Gregory’s mother: Cory changed after hanging out with Sarah

Posted Online: July 10, 2006, 12:00 am
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By Brian Krans,

Cory Gregory changed in his mother's eyes after he started hanging out with Sarah Kolb.

Teresa Gregory testified Monday at his sentencing hearing that in grade school her son was a fun-loving, good student.

It wasn't without a few tears that she described who her son was before he had even heard of Adrianne Reynolds, a 16-year-old East Moline girl he admitted to helping to kill.

He went to Moline High School, but didn't like mainstream school. He chose an alternative school and ended up at the Black Hawk Outreach Center.

That's where he met Ms. Kolb, who, about a year after their meeting, became a co-defendant in the murder. Prosecutors say Ms. Reynolds was killed on Jan. 21, 2005, because of problems between Ms. Kolb and Ms. Reynolds.

In Rock Island County Circuit Court Monday, Mr. Gregory was said to have helped kill Ms. Reynolds to show his loyalty to Ms. Kolb.

"He felt sorry for kids with troubles," Ms. Gregory said, alluding to her son's friendship with Ms. Kolb. After the two began hanging out, "his personality changed."

He began withdrawing from his other friends, quit dating and going to church. "He'd just say Sarah was his best friend," Ms. Gregory said. "Whatever Sarah wanted to do, they always went and did."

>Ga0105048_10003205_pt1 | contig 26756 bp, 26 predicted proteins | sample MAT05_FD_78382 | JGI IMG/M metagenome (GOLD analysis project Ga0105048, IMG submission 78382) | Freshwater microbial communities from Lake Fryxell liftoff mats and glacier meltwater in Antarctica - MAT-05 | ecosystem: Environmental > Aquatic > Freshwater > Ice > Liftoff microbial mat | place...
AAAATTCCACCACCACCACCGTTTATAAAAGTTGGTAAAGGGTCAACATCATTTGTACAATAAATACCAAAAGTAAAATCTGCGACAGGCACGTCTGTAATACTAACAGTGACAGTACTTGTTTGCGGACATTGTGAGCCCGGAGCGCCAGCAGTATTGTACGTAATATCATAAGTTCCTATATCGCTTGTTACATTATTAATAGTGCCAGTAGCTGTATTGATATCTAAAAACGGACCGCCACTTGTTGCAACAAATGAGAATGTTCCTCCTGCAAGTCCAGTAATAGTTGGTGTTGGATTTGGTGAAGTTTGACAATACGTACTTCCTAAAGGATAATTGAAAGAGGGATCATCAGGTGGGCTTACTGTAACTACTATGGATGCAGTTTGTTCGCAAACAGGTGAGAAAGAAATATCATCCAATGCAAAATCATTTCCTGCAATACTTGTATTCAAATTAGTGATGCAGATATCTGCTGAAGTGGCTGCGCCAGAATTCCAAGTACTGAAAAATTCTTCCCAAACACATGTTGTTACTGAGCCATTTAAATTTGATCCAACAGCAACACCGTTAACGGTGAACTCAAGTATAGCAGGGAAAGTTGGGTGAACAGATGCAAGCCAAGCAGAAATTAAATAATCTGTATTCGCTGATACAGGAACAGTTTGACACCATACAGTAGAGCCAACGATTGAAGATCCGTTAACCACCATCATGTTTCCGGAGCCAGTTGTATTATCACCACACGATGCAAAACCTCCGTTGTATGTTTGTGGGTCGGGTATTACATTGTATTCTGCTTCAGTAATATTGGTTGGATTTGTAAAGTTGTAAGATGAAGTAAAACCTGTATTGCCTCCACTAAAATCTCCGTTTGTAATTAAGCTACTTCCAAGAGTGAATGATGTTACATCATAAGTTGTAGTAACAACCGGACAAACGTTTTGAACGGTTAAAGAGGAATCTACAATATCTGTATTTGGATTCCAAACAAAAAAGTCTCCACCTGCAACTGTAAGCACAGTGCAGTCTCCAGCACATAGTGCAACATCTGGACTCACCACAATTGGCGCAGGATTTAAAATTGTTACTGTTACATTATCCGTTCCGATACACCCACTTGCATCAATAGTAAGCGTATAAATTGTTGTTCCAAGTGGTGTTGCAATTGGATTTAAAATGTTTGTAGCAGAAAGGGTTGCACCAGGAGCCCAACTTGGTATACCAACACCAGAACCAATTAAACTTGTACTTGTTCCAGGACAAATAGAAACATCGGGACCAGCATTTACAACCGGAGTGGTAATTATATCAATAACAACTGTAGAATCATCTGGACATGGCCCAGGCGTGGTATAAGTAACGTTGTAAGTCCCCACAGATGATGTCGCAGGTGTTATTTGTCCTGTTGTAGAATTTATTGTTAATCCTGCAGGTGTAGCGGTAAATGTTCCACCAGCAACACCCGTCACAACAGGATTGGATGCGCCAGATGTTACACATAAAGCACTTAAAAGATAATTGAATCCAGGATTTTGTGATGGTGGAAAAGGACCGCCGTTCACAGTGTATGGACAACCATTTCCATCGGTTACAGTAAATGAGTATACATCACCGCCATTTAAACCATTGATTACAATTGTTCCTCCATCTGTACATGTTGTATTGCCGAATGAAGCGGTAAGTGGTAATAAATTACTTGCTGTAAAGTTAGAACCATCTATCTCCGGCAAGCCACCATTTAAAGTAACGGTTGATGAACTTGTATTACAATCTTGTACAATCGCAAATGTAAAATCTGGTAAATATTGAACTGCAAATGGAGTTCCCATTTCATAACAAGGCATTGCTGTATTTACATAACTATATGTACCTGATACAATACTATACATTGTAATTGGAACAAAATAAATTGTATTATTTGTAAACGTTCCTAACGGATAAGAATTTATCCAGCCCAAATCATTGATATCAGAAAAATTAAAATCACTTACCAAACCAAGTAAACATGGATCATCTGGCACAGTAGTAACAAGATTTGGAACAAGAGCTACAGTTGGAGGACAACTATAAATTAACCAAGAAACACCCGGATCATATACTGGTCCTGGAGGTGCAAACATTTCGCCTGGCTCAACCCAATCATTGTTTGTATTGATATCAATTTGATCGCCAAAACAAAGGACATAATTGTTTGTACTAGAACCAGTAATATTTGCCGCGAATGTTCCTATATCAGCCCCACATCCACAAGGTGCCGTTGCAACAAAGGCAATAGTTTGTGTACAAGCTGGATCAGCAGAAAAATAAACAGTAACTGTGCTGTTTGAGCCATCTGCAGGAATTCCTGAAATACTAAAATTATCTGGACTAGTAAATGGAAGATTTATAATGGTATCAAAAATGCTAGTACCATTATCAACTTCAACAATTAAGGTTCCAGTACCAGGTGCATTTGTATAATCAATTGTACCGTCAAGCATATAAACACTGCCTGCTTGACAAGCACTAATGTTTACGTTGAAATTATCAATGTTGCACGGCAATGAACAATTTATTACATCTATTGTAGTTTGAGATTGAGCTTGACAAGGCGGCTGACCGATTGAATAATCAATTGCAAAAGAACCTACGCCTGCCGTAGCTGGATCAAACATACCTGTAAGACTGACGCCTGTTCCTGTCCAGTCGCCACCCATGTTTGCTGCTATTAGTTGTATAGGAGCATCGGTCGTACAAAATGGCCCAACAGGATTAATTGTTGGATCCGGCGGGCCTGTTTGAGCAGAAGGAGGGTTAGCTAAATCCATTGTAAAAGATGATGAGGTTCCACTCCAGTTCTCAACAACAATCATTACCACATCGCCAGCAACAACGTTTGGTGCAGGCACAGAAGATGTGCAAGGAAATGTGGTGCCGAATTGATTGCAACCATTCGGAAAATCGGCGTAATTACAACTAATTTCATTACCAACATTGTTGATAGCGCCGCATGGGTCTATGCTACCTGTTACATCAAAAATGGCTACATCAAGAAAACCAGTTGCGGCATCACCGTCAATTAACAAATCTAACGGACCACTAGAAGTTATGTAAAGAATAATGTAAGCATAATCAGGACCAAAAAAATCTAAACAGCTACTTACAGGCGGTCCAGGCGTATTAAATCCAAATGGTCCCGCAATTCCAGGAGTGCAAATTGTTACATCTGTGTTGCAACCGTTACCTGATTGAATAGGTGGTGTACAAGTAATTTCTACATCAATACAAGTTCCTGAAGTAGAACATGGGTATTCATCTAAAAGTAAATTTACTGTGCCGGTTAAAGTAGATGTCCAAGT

Anytime she interacted with Ms. Kolb, Ms. Gregory found her quiet, but polite. It was the same way other parents described Mr. Gregory. Polite and respectful with baggy clothes.

Ellie Lopez, of Moline, the mother of one of Mr. Gregory's friends from Moline High School, told reporters after Ms. Reynolds' murder she remembered Mr. Gregory as "respectful."

"He was a good kid, respectful, polite," she said. "He would come over. If my daughter wasn't home, he would sit and have something to eat. He was respectful to me, respectful to my daughter."

Things appeared fine between Mr. Gregory and Ms. Kolb for a while, Ms. Gregory said. Then, her son was going to get a truck for a present.

"She said he wouldn't need her anymore because he had his own vehicle," Ms. Gregory said. "She wanted him to do exactly what she wanted to do."

Then Ms. Gregory learned her son was "experimenting" with drugs, including marijuana, cocaine and ecstasy. Ms. Gregory said she talked to him about it, but didn't say much else about it.

Then, in January 2005, he was charged with murder. Mr. Gregory wasn't even a violent person, Ms. Gregory said.

"That's why this came as such a shock because he was never violent before," she said. "Normally when he would get mad, he would just go for a long walk."

But a different person was described by Ms. Kolb during her trial in Rock Island County last November. She portrayed Mr. Gregory as a commanding, methodical person who yelled, "She's not one of us," as he killed Ms. Reynolds.

Ms. Kolb testified that after the murder, Mr. Gregory threatened to kill Ms. Kolb, her family and her cats.

Mr. Gregory, unlike Ms. Kolb, admitted his involvement in the murder, although not his full extent. His mother knew her son knew what he was doing. "Cory knew right from wrong," she said. "He had a choice, and he made the wrong choice."

Before sentencing Mr. Gregory to 45 years in prison for Ms. Reynolds' death, Judge Walter Braud said he empathized with Ms. Gregory. He has children, too.

"They wander off from us," the judge said.

Staff writer Brian Krans can be reached at (309) 786-6441, ext. 271.

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